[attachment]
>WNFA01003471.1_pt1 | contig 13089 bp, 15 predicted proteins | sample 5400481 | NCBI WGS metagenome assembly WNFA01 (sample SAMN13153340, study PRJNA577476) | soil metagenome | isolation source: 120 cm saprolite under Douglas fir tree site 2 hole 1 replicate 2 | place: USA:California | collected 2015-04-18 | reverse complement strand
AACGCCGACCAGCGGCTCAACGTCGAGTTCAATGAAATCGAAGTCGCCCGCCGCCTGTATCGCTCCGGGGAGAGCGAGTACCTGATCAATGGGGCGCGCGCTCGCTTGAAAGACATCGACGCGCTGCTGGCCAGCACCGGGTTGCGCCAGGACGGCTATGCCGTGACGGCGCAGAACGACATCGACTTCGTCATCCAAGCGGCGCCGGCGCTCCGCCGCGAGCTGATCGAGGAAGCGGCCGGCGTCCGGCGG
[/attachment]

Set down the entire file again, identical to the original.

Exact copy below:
>WNFA01003471.1_pt1 | contig 13089 bp, 15 predicted proteins | sample 5400481 | NCBI WGS metagenome assembly WNFA01 (sample SAMN13153340, study PRJNA577476) | soil metagenome | isolation source: 120 cm saprolite under Douglas fir tree site 2 hole 1 replicate 2 | place: USA:California | collected 2015-04-18 | reverse complement strand
AACGCCGACCAGCGGCTCAACGTCGAGTTCAATGAAATCGAAGTCGCCCGCCGCCTGTATCGCTCCGGGGAGAGCGAGTACCTGATCAATGGGGCGCGCGCTCGCTTGAAAGACATCGACGCGCTGCTGGCCAGCACCGGGTTGCGCCAGGACGGCTATGCCGTGACGGCGCAGAACGACATCGACTTCGTCATCCAAGCGGCGCCGGCGCTCCGCCGCGAGCTGATCGAGGAAGCGGCCGGCGTCCGGCGG